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Perceived organizational performance (POP) is an important factor that influences employees’ attitudes and behaviors such as retention and turnover, which in turn improve or impede organizational sustainability. The current study aims to identify interaction patterns of risk factors that differentiate public health and human services employees who perceived their agency performance as low. The 2018 Federal Employee Viewpoint Survey (FEVS), a nationally representative sample of U.S. federal government employees, was used for this study. The study included 43,029 federal employees (weighted n = 75,706) among 10 sub-agencies in the public health and human services sector. The machine-learning classification decision-tree modeling identified several tree-splitting variables and classified 33 subgroups of employees with 2 high-risk, 6 moderate-risk and 25 low-risk subgroups of POP. The important variables predicting POP included performance-oriented culture, organizational satisfaction, organizational procedural justice, task-oriented leadership, work security and safety, and employees’ commitment to their agency, and important variables interacted with one another in predicting risks of POP. Complex interaction patterns in high- and moderate-risk subgroups, the importance of a machine-learning approach to sustainable human resource management in industry 4.0, and the limitations and future research are discussed.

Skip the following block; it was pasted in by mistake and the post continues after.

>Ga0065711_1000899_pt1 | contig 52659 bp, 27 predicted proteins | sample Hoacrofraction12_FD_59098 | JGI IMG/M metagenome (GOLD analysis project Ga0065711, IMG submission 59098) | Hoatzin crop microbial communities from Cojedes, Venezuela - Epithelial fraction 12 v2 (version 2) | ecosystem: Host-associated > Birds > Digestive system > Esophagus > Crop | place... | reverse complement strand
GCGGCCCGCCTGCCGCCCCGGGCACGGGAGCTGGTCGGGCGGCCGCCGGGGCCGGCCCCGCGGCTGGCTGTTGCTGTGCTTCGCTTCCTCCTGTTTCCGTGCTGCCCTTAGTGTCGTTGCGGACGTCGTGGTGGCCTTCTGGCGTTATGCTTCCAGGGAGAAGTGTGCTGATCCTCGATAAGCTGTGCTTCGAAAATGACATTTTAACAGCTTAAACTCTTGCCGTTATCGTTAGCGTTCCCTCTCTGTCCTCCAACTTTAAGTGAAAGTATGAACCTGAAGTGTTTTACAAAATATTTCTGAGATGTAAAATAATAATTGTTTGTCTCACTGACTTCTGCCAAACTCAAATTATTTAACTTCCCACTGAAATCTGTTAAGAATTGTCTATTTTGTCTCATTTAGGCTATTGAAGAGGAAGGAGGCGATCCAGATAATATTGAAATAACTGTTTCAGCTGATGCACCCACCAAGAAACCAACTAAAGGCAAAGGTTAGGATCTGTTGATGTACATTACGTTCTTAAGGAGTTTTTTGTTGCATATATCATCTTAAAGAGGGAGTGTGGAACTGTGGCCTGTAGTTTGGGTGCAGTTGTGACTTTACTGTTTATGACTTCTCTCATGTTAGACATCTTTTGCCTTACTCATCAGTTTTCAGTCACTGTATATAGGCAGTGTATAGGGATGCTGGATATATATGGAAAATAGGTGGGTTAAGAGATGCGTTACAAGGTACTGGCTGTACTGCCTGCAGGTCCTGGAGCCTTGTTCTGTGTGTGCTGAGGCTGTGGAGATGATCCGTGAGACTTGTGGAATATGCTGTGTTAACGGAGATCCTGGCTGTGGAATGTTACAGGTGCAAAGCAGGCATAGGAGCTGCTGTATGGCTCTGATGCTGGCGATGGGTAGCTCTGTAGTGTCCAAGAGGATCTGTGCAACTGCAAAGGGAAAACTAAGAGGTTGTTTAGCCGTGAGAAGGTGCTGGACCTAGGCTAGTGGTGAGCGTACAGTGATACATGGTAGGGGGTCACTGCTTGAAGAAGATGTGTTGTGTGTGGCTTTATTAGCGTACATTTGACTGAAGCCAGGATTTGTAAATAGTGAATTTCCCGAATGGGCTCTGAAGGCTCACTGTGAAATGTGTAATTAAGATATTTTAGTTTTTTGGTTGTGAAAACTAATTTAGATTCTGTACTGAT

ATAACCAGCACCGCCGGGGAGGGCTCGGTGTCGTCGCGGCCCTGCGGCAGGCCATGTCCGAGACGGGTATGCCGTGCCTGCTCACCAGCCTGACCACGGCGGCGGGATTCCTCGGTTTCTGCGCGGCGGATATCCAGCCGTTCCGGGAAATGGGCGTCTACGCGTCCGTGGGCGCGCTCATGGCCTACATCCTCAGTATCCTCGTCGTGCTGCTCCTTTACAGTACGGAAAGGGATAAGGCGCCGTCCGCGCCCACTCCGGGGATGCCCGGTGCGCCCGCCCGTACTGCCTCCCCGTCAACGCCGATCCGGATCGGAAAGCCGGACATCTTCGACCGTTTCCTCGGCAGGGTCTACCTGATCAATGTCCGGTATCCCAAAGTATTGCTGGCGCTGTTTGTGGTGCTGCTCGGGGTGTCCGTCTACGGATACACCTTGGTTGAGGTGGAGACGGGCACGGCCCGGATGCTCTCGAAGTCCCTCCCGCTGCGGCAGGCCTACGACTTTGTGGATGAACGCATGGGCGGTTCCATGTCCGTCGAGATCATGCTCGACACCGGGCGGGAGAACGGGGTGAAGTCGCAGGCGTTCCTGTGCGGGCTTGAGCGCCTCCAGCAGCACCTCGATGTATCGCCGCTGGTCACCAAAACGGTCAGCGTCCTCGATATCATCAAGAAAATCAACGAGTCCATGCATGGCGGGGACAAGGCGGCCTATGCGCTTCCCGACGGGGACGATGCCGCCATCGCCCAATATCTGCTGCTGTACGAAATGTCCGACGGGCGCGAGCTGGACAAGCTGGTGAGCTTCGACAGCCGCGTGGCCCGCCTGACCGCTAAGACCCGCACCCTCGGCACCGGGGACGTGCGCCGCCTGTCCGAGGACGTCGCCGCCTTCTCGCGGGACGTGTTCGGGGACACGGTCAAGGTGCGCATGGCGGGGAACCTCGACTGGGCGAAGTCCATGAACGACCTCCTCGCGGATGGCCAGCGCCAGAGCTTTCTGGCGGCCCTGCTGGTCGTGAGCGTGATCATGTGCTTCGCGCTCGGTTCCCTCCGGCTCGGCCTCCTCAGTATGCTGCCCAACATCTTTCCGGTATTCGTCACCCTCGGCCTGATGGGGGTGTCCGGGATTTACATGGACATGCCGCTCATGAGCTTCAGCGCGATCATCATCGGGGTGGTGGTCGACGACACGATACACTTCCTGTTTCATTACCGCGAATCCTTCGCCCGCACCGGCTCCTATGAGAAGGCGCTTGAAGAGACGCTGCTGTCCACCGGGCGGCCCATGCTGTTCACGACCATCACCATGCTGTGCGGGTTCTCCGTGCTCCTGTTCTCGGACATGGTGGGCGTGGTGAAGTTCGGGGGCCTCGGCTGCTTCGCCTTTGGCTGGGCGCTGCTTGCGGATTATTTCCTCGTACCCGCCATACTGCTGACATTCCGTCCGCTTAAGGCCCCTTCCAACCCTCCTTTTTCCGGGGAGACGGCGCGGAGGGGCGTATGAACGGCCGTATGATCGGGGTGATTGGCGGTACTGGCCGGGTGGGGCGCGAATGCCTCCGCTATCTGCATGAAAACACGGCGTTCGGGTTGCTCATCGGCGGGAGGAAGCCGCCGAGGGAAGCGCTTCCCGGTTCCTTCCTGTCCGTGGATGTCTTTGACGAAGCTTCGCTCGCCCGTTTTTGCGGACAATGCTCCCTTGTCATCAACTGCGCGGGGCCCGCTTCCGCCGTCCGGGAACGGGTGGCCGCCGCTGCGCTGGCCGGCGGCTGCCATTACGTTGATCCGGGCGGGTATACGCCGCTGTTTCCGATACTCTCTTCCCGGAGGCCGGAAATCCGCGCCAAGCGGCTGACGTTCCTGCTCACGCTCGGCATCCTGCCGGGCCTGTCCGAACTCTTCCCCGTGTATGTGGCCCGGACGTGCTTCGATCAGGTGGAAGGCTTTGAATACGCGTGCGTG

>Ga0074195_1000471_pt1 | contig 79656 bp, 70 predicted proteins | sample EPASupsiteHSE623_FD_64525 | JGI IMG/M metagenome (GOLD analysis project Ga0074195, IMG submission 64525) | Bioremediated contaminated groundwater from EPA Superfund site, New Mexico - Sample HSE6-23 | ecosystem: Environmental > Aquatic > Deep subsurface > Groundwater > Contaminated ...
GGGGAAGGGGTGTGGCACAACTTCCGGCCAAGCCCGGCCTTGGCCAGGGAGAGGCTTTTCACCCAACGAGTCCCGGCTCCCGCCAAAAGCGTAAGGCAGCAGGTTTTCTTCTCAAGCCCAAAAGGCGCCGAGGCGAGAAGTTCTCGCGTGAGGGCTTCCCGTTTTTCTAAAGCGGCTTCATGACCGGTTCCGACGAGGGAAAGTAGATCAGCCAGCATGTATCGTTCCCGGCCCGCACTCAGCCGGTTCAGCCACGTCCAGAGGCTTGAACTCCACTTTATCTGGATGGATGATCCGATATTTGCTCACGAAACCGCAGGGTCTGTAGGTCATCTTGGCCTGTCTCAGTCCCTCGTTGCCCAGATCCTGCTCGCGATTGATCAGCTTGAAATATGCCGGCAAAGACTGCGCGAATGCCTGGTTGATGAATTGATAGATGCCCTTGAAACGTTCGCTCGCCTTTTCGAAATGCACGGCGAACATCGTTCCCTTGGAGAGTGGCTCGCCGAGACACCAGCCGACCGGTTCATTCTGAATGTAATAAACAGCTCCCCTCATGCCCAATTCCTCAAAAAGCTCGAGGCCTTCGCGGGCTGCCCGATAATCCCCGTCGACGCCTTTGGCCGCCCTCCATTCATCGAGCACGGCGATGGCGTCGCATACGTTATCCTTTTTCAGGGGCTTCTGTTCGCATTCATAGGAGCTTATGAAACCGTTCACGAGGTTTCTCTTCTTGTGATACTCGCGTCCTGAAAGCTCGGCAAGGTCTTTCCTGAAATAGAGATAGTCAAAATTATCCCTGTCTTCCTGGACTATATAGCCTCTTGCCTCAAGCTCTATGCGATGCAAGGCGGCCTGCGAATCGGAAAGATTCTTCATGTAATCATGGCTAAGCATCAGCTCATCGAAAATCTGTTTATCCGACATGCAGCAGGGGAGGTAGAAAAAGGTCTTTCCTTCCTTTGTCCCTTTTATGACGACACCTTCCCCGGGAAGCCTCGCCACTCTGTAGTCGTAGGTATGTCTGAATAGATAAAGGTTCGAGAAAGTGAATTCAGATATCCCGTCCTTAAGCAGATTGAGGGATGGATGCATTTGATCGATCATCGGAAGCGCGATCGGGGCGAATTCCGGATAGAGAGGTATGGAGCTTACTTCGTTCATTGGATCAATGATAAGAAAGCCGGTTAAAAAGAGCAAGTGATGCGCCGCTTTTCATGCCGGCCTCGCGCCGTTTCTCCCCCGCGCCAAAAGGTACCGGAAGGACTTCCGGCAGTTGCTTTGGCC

Creative Commons License

Creative Commons Attribution 4.0 International License
This work is licensed under a Creative Commons Attribution 4.0 International License.